Nobody’s Son

Beautiful piece in the New Yorker by Mark Slouka about the death of his father. Stopped me in my tracks today. Maybe this will explain why:

It needs to be said: in some strange way, my father’s death has made the thought of dying easier. The door opened, and he walked through it successfully; the land of the dead is a peopled place for me now because he’s there, somewhere. And, because he’s done it, because he’s pulled this thing off, it’s become conceivable for me as well. Hell, if the old man can do it, I can do it.

It’s an unexpected gift, this release from fear—it’s like a gentling touch, a father’s voice. He lifts you onto his lap, presses your head to his chest, pets your hair. You can hear his heart. Sh-h-h, sh-h-h, it’s O.K., it’s O.K., it’s O.K., he says as your sobs begin to slow, then catch, then slow some more. Don’t cry. There’s nothing to be afraid of, nothing at all. We all must die. Accept, accept.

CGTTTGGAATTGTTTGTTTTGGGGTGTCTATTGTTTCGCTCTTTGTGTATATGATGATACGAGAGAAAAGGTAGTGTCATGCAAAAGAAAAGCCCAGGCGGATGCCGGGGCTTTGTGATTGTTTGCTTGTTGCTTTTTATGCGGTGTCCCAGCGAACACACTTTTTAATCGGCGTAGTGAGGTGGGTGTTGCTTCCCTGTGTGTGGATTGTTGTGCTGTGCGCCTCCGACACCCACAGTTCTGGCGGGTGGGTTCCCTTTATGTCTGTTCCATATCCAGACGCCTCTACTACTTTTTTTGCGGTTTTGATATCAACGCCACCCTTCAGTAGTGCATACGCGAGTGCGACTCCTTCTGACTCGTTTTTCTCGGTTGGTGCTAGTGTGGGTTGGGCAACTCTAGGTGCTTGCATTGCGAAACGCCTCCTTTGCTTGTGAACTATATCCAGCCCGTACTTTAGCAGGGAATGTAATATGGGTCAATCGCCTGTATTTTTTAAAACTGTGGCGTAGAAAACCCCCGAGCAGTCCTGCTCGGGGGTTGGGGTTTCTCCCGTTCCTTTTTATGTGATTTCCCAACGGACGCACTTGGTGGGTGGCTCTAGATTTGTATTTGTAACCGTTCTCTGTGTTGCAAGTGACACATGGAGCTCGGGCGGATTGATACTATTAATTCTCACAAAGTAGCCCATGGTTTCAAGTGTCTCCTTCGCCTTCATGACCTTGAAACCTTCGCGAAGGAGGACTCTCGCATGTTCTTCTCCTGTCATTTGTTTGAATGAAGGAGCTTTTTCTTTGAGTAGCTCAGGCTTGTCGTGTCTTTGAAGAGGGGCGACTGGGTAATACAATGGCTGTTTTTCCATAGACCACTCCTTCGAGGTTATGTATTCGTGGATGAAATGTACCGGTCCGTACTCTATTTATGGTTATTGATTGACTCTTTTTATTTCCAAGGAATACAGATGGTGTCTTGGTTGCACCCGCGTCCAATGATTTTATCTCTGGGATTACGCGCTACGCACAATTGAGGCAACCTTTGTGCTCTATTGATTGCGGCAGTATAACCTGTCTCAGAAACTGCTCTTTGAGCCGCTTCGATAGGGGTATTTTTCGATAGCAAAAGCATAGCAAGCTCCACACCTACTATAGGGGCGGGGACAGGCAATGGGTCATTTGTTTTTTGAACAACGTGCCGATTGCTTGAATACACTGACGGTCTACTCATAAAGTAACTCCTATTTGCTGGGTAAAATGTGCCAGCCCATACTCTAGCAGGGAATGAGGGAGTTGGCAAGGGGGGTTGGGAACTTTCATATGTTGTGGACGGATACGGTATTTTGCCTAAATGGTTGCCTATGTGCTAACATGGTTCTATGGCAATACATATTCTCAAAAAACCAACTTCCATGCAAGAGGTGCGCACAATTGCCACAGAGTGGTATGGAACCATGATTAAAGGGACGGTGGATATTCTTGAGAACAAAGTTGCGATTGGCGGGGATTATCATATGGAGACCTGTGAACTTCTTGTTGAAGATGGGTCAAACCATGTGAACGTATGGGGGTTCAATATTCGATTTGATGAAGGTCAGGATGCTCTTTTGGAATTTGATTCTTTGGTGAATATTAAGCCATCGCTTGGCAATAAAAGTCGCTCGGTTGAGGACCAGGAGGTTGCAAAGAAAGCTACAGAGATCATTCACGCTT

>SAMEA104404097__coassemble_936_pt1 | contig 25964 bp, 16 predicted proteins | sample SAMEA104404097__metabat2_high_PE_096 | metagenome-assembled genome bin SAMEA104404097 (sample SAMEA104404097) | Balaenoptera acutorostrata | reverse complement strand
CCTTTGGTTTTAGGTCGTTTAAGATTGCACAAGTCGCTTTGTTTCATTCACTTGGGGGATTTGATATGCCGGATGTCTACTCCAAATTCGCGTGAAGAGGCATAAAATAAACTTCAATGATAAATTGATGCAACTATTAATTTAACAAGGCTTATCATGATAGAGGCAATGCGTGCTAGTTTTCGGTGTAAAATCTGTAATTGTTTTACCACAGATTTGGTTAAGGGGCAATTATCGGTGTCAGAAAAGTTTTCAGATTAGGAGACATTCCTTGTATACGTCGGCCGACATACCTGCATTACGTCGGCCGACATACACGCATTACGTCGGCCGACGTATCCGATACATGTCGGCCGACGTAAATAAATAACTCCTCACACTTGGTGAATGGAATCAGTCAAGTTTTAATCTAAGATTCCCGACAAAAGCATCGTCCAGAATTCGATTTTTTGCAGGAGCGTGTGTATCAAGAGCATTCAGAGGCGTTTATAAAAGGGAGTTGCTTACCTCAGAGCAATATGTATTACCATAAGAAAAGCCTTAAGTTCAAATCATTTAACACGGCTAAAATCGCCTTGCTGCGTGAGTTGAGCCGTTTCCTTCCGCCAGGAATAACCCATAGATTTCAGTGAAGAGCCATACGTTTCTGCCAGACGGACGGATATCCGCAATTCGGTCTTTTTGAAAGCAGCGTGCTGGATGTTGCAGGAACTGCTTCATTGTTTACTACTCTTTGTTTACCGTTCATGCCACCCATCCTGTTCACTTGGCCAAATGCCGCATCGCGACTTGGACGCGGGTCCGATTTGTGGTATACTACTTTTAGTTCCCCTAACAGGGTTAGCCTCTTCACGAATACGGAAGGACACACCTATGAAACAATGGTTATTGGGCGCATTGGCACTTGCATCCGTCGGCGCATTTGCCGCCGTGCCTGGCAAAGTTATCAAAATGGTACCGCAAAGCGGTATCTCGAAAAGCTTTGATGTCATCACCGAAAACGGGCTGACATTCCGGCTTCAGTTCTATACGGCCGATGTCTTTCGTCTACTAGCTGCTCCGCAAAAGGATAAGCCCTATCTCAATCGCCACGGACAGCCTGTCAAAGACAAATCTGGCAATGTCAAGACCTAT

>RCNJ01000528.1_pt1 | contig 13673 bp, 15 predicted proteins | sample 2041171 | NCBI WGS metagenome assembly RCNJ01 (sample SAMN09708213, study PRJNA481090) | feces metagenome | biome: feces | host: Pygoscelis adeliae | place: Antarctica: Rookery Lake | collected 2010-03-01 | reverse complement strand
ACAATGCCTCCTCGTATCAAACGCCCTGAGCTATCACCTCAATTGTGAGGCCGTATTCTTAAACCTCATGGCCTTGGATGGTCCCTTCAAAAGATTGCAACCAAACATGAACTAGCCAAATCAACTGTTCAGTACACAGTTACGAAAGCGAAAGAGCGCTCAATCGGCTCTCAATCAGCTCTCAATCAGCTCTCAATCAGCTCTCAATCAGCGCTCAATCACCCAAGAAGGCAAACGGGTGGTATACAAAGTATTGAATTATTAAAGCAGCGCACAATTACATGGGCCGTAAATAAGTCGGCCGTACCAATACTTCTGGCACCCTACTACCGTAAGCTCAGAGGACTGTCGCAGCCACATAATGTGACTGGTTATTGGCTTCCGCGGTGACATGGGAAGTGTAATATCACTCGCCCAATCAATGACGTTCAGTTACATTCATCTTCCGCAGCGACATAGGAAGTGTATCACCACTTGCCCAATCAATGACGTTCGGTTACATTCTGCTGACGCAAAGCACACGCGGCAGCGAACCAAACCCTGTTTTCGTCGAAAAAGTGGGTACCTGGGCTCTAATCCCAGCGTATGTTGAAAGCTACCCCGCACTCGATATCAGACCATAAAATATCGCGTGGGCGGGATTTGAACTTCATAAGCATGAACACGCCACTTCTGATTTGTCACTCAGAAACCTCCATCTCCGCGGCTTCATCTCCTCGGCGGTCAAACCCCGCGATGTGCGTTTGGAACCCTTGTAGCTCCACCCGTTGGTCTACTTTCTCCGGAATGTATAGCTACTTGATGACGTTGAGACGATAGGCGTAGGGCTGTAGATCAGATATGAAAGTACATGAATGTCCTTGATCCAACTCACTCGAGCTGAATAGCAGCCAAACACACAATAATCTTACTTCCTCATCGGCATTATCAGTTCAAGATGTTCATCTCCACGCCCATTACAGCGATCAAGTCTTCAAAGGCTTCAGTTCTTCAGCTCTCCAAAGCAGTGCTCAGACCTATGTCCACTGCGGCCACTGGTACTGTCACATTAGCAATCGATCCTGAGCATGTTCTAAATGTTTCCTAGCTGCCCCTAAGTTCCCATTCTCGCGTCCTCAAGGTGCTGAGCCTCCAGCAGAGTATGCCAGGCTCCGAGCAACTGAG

And I just might, except that this is not my father’s voice, which is as alive to me as anything in this world. This is something very different, a flowering as deceptive as cancer, blooming in the light of his loss. A flowering fed on self-pity and orphaned love.

Accept? My father was irritated by death, chafed at and ignored it. It was an annoyance, an inconvenience. He fought it to a standstill, refused the morphine of the ages. Harps and virgins? Please. Oblivion would do fine, thank you. In the meantime, there was injustice and stupidity to perforate, cruelty to expose, the absurd and gorgeous carnival of the world to watch going by.

“What is this sickly sentimentality?” he’d say to me, “this weakening at the knees? I was old. I died. It’s to be regretted—certainly by me—but so what? Think of me when you need to, that’s more than enough. Now pour me another and get out of here—don’t you have somewhere to go?”

Six months in, the heart, the soul, the spine, begin to regenerate. Slowly. In moments of weakness, his voice saves me, which is appropriate. He was my father. Is.